By Melissa Segrest
Green Right Now
The polar bear is the high-profile furry face of animals threatened by climate change. With Arctic ice melting at an increasing pace — due to global warming — its range and habitat is disappearing.
But, the polar bear is just one of many species endangered by a warming planet and other man-made threats. Beyond the tragedy of extinction of a species is the chain reaction in the environment triggered by that loss.
That complex web of life that connects people, animals, plants and places is known as biodiversity, and is the underpinning of life on Earth. To raise awareness of its importance to the planet, the United Nations has declared 2010 the International Year of Biodiversity.
The IUCN – the International Union for Conservation of Nature – is a key group trying to drive that message home. The IUCN is the oldest and largest environmental group in the world. As part of their mission they maintain the Red List, which tracks the status of thousands of species and subspecies.
Their most recent update of that list finds that of the more than 47,000 species studied, 17,291 are threatened with extinction.
To bring more attention to other animals on that long list, the IUCN has released a report on 10 creatures whose future is threatened.
Like the polar bear, many of these 10 are familiar – and lovable – faces. Others may lack cute faces, but are of equal importance in the global circle of life.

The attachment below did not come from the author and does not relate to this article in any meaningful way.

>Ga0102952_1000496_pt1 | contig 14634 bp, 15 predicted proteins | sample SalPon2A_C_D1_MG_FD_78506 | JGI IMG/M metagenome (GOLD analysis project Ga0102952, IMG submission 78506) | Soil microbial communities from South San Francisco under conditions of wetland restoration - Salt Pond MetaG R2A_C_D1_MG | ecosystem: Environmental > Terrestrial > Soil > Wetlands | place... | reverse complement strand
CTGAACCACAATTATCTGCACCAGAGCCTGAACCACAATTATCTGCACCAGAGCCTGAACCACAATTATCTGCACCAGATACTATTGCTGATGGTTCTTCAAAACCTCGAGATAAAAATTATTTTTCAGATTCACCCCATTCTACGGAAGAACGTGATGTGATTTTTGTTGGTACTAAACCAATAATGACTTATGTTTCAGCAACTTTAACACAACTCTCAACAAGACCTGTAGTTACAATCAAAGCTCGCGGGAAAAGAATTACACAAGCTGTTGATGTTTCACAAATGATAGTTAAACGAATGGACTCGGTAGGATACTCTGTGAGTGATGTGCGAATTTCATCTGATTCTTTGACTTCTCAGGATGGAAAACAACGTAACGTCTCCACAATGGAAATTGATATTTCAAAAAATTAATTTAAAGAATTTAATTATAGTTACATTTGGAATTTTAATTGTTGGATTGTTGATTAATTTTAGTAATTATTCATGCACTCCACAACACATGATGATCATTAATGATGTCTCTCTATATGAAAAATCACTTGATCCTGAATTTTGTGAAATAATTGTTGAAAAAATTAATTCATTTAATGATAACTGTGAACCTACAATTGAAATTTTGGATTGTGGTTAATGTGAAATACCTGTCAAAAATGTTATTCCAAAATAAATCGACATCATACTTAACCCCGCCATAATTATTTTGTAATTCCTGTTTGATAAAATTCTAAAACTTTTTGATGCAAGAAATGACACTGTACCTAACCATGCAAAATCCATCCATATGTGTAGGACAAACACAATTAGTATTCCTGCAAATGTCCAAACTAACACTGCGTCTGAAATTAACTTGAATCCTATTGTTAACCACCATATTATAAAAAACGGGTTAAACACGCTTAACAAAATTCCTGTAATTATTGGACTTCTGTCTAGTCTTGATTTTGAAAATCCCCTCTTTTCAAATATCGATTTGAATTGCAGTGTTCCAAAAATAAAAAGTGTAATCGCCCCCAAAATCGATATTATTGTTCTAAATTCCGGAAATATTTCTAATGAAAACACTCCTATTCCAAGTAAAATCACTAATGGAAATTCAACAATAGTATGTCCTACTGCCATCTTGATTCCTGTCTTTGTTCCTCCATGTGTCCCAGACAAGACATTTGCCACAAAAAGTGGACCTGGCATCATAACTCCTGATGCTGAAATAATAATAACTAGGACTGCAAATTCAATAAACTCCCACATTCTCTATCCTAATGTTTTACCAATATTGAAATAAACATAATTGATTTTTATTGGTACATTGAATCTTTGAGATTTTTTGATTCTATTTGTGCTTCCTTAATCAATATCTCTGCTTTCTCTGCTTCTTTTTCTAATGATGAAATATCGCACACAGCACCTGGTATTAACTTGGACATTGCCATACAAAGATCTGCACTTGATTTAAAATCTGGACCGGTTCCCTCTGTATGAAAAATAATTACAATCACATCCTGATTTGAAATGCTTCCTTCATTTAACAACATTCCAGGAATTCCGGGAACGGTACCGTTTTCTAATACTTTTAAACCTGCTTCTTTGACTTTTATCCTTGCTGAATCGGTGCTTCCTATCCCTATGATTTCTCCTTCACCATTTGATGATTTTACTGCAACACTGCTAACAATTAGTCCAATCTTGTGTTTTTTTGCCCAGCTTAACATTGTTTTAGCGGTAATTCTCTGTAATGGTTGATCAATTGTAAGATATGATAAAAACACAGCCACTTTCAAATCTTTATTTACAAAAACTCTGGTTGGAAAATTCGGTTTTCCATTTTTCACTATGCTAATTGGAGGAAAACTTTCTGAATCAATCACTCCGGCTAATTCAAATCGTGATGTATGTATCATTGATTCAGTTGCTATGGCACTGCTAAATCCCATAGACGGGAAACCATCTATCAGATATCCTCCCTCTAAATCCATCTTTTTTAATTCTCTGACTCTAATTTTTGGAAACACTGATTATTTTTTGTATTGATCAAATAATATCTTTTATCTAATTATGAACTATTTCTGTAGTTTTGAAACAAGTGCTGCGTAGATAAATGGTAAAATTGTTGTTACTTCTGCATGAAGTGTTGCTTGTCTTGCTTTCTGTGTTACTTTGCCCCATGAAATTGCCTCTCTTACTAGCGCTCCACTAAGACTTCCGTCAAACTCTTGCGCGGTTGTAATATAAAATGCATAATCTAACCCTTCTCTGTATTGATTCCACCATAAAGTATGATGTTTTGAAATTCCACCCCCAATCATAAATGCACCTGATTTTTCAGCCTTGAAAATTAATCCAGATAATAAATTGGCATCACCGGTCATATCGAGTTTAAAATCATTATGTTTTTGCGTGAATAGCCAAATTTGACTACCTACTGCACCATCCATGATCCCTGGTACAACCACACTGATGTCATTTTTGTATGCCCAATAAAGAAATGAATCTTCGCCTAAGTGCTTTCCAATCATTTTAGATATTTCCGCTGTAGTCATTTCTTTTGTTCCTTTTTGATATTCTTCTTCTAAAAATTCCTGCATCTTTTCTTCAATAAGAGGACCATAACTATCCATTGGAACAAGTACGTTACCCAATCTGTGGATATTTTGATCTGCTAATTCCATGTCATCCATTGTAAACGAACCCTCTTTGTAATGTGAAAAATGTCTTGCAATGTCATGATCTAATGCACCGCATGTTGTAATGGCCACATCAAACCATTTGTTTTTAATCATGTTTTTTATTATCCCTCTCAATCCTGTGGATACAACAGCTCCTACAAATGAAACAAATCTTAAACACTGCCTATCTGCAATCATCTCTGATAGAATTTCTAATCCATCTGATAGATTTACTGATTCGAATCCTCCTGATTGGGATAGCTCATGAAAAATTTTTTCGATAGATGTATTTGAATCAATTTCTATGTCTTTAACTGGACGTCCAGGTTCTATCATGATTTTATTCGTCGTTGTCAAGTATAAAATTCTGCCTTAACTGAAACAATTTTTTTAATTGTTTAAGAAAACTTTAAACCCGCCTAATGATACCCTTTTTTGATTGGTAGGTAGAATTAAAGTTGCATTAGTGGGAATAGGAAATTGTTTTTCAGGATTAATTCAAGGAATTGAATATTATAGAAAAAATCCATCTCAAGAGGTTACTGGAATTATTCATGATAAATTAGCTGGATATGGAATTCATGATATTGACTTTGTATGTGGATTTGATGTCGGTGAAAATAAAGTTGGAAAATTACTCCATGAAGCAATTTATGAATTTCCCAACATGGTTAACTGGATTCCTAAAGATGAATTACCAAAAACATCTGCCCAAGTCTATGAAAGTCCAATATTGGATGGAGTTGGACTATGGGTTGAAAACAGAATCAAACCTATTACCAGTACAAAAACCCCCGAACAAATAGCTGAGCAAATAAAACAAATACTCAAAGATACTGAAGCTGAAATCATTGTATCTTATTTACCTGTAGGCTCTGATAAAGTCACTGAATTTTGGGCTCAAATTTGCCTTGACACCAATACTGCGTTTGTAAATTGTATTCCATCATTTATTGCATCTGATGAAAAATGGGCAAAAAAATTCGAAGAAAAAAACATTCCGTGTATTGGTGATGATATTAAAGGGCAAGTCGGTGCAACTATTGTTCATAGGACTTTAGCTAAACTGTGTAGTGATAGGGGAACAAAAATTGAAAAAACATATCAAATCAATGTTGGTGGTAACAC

The report, Species and Climate Change: More than Just the Polar Bear takes a close look at ringed seals, leatherback turtles, emperor penguins, koalas, staghorn corals, clownfish, Arctic foxes, salmon, quiver trees and beluga whales.
1) Staghorn coral
These coral (pictured above) make up about 1/5 of the Earth’s reefs, and those reefs are essential to the survival of a rainbow of fish and other aquatic life. People, too, rely on that marine life for food. Coral reefs protect coastlines from erosion, provide cover for fish and keep eco-tourists snorkeling and scuba diving.
The threats: bleaching, acid erosion and weakened health.
Rising ocean temperatures cause coral to lose the algae it requires for life, and to prevent disease. Bleaching occurs when the coral become nutrient deprived and unable to protect themselves from solar radiation. Warmer and more acidic waters, both caused by global warming triggered by increased carbon dioxide in the air, make coral more susceptible to bleaching, because they live within a narrow temperature band. Bleached coral becomes white and dies. Today, about 20 percent of the world’s coral reefs are damaged.
Some coral may be able to adapt to warmer water, but that process is slower than the rate the temperature is rising, the report says.